Someone needs to tell the writers at The Guardian to give their heads a shake. It might put some sense into them.
That organ’s latest piece about Labour Party policy says the plan to change Universal Credit, so people on the benefit who are working take more cash home, would cost “billions of pounds annually”.
Poor people – those on benefits and those on low-income jobs who need to claim benefits to survive (so much for the Tories’ claim that the minimum wage is also a “living” wage!) have to spend the money they earn.
This fact is central to Labour’s message. The plan is to ensure that people have “jobs you can raise a family on” – which implies that current pay rates, combined with UC, aren’t enough for that.
And raising a family costs money; any extra pay UC claimants received would be spent.
It is an acknowledged fact that money spent into the UK economy by the poorest people in the country has the greatest “multiplier” effect – that is to say, it provides the greatest boost to the economy.
This is because it travels the longest distance, and passes through the largest number of hands, before being taxed back out again.
Think about it: a claimant receives Universal Credit plus wages; he spends some on food, heat, rent, other bills, and necessities. The firms receiving that money give some to their own employees in wages and pay some in taxes, and also spend some in investments and in resupplying their stock. The firms receiving that money do the same.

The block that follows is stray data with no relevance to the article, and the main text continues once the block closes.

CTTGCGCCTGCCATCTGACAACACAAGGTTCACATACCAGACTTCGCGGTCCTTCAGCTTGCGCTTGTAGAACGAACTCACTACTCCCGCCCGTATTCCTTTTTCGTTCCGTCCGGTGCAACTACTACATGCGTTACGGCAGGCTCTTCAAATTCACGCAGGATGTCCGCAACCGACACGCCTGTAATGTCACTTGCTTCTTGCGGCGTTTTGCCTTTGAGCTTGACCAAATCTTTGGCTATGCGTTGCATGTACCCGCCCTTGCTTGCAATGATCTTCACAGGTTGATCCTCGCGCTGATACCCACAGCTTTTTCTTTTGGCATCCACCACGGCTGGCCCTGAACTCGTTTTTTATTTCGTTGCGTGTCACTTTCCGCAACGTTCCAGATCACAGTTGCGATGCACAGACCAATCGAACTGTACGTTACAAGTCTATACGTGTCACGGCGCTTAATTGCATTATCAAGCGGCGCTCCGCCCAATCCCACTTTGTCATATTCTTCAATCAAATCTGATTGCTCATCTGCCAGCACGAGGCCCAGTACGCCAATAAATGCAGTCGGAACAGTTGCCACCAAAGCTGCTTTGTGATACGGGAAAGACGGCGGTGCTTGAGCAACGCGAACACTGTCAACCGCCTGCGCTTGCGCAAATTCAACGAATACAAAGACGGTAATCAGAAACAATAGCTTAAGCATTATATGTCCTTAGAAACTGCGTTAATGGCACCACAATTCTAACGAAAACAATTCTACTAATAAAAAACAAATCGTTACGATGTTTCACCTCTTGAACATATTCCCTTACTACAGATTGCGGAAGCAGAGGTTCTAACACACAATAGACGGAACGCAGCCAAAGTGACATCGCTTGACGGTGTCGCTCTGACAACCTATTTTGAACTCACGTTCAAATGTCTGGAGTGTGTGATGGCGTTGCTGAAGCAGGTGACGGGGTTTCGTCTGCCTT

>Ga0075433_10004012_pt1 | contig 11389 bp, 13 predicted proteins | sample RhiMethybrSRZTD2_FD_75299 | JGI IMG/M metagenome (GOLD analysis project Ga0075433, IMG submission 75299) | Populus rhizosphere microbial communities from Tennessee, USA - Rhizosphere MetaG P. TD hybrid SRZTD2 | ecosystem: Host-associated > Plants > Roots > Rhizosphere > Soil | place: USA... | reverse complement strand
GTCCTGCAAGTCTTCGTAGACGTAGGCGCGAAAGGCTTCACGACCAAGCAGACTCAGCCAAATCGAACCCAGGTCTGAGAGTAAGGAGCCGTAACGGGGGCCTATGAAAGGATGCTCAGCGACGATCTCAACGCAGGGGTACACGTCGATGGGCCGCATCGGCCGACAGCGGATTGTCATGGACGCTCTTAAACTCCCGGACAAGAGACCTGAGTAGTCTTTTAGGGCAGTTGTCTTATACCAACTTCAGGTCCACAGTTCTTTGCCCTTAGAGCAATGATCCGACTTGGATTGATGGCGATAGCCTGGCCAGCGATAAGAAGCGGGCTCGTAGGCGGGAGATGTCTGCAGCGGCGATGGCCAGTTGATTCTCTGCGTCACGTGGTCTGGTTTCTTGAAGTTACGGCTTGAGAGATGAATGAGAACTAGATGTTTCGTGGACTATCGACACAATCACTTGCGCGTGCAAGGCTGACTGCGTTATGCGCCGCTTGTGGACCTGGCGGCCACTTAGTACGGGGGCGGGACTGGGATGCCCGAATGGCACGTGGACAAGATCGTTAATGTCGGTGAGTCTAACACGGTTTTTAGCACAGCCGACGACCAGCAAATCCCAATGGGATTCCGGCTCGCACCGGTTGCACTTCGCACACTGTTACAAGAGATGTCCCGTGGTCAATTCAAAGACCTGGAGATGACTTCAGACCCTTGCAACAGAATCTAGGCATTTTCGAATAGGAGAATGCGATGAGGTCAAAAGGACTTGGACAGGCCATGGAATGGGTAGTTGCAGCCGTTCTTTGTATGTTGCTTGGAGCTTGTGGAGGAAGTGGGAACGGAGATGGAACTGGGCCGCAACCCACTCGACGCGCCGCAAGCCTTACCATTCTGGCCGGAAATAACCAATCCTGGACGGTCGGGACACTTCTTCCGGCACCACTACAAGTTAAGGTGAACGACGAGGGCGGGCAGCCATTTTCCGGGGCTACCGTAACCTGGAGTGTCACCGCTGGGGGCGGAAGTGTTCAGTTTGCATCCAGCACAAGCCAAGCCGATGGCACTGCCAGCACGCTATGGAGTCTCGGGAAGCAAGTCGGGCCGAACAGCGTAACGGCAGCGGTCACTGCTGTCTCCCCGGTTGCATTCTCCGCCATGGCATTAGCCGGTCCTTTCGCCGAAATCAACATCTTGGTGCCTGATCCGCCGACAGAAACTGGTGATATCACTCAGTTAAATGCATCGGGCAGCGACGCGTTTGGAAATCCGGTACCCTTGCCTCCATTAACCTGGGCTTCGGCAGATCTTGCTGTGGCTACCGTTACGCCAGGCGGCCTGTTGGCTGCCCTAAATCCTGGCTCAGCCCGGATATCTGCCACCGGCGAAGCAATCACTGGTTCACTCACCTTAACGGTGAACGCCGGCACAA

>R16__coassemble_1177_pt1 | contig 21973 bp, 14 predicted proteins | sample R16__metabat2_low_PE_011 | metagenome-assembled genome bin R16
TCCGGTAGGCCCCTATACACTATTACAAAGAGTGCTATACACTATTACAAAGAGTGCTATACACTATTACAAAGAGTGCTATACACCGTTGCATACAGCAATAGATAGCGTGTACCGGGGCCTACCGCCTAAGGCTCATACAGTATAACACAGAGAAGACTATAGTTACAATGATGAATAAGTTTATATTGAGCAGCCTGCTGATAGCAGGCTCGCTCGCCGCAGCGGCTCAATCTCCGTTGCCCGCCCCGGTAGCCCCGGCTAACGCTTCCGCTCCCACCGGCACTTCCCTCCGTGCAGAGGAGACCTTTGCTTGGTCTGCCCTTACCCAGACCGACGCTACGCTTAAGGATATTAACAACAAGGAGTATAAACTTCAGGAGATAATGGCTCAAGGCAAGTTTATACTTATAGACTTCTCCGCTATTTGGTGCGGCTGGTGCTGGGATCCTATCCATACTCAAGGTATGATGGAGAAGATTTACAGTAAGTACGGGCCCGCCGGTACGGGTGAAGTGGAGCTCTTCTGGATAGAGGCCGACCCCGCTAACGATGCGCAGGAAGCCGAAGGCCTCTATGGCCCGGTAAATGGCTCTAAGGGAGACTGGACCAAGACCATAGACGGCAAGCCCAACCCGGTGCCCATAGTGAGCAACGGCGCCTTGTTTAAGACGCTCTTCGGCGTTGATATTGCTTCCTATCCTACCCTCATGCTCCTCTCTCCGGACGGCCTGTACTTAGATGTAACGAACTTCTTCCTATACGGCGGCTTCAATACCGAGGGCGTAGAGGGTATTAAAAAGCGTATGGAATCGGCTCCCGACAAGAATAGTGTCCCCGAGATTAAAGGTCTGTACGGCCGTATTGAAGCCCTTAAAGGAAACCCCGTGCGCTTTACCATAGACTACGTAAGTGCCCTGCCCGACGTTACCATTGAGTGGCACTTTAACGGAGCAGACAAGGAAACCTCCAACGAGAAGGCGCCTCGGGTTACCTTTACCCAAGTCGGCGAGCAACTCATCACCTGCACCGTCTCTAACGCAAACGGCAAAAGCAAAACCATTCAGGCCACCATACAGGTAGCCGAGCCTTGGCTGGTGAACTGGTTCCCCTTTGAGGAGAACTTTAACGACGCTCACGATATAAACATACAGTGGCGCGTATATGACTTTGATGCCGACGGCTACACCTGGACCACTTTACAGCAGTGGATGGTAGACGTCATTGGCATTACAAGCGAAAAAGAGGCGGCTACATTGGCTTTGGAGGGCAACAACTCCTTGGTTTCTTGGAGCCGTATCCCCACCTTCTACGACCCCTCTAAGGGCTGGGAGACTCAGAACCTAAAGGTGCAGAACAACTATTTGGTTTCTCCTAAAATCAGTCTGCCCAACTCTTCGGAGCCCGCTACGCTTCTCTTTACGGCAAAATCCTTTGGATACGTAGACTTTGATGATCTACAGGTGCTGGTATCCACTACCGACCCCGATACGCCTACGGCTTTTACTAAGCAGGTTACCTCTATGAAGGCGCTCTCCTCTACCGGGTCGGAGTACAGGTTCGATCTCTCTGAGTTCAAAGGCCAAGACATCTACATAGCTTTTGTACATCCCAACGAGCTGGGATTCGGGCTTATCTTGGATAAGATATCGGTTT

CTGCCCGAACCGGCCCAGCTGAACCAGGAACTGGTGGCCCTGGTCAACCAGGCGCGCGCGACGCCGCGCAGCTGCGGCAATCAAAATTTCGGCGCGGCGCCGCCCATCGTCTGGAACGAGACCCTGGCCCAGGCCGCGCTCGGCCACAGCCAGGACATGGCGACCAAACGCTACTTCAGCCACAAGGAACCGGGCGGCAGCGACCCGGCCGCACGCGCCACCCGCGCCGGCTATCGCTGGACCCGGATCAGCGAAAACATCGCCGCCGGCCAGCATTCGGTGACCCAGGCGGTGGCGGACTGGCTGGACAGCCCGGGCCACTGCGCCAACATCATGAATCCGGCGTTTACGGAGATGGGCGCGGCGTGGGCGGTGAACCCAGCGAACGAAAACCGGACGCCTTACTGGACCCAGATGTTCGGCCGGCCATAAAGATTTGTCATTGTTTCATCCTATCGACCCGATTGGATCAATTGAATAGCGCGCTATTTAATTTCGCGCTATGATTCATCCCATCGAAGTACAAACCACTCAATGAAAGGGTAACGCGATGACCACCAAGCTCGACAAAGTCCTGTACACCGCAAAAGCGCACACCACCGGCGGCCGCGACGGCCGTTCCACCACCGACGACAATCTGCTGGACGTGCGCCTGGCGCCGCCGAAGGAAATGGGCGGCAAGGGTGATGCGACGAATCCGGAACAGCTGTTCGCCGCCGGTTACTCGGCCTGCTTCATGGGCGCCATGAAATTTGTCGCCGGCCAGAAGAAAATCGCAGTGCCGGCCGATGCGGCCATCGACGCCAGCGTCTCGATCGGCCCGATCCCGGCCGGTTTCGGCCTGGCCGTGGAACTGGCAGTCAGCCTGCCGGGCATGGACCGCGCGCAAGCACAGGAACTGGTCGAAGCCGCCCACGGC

The money going to employees goes straight back to the bottom of the economy and the cycle begins again.
So the “economic multiplier” – the boost to the economy – provided by cutting the taper rate of Universal Credit to let claimants keep and spend more money is enormous.
It would certainly boost the economy by far more than the £350 million that the Graun reckons a one-per-cent change would cost the Treasury.
And it would bring a little equality into pay rates between the richest and the poorest. I mean, why are the UK’s poorest people paying a marginal tax rate of 75 per cent when people earning more than £150,000 a year are paying only 47 per cent? Shouldn’t it be the other way around?
Some of the Graun‘s other statements are also questionable – although one has to ask whether they originate with Keir Starmer’s right-wing Labour Party itself.
For example: “Labour believes the measure will radically boost the incentive for many people on low incomes to move into work” – as if there’s loads of jobs around for them to move into!
It is a simple fact – apparently unfathomable to right-wing politicians – that people who can get jobs do get jobs; they keep applying until they get one.
The claim that they need an incentive to do so is an insult to everybody who strives at the hard end of the labour market.
And the final suggestion – that Labour has shifted from planning to scrap Universal Credit altogether to simply aiming to make it “more generous and less punitive and bureaucratic” is a disaster in the making.
It means that any Tory government coming in after Labour would simply be able to pervert the benefit back into a penalty system for being poor (which is what it is now).
Better to scrap the lot and bring in Universal Basic Income. Then benefit conditionality, all the bureaucracy that goes with it, and all the prejudice, would be eliminated forever.
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